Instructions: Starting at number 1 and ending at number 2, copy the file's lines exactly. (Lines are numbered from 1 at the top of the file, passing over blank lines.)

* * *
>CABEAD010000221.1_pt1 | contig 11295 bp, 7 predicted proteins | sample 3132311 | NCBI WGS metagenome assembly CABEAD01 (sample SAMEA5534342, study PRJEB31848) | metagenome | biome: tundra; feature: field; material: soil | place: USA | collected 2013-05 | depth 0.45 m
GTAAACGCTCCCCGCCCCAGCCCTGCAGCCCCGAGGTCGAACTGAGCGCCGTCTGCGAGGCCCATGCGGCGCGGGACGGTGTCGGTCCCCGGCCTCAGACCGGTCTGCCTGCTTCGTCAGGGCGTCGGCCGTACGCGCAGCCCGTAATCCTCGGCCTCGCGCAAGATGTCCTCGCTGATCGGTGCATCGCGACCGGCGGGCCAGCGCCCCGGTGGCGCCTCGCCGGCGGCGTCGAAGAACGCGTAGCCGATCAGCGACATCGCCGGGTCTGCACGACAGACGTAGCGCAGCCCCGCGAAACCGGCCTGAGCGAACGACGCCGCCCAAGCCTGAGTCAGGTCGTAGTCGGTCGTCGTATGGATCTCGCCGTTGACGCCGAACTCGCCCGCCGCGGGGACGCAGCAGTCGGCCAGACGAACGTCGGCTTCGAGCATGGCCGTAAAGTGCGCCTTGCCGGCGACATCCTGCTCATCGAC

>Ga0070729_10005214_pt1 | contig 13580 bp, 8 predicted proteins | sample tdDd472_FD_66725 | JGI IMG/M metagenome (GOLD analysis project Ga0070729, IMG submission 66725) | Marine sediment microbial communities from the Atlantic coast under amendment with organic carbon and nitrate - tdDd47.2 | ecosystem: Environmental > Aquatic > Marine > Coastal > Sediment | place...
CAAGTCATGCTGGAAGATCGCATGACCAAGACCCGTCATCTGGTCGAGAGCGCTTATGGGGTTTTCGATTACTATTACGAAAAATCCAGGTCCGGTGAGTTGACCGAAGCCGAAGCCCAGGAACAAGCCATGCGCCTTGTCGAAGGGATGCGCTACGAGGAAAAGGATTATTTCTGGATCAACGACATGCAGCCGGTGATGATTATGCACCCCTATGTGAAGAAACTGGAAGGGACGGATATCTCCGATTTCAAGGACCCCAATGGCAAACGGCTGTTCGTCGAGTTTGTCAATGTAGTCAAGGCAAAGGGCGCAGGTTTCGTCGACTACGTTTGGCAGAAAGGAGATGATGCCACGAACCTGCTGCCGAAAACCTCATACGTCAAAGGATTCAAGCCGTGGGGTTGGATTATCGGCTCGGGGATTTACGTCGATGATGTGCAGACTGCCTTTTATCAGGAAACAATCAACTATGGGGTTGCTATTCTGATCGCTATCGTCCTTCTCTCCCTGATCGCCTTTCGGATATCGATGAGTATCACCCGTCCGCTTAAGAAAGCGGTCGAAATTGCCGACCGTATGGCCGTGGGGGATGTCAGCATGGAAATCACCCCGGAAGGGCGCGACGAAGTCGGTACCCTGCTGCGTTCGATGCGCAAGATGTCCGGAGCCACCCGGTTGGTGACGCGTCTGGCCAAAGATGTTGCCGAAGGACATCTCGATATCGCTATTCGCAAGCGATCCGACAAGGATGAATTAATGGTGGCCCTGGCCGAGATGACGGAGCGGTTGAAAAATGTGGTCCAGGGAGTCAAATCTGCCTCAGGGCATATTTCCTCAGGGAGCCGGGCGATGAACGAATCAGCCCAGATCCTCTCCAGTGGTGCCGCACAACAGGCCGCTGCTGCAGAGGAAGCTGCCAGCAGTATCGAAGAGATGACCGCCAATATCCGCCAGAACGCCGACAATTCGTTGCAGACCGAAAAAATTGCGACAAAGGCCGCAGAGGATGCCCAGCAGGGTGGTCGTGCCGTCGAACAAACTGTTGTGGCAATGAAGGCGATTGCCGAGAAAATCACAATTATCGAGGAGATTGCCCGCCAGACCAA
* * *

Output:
>CABEAD010000221.1_pt1 | contig 11295 bp, 7 predicted proteins | sample 3132311 | NCBI WGS metagenome assembly CABEAD01 (sample SAMEA5534342, study PRJEB31848) | metagenome | biome: tundra; feature: field; material: soil | place: USA | collected 2013-05 | depth 0.45 m
GTAAACGCTCCCCGCCCCAGCCCTGCAGCCCCGAGGTCGAACTGAGCGCCGTCTGCGAGGCCCATGCGGCGCGGGACGGTGTCGGTCCCCGGCCTCAGACCGGTCTGCCTGCTTCGTCAGGGCGTCGGCCGTACGCGCAGCCCGTAATCCTCGGCCTCGCGCAAGATGTCCTCGCTGATCGGTGCATCGCGACCGGCGGGCCAGCGCCCCGGTGGCGCCTCGCCGGCGGCGTCGAAGAACGCGTAGCCGATCAGCGACATCGCCGGGTCTGCACGACAGACGTAGCGCAGCCCCGCGAAACCGGCCTGAGCGAACGACGCCGCCCAAGCCTGAGTCAGGTCGTAGTCGGTCGTCGTATGGATCTCGCCGTTGACGCCGAACTCGCCCGCCGCGGGGACGCAGCAGTCGGCCAGACGAACGTCGGCTTCGAGCATGGCCGTAAAGTGCGCCTTGCCGGCGACATCCTGCTCATCGAC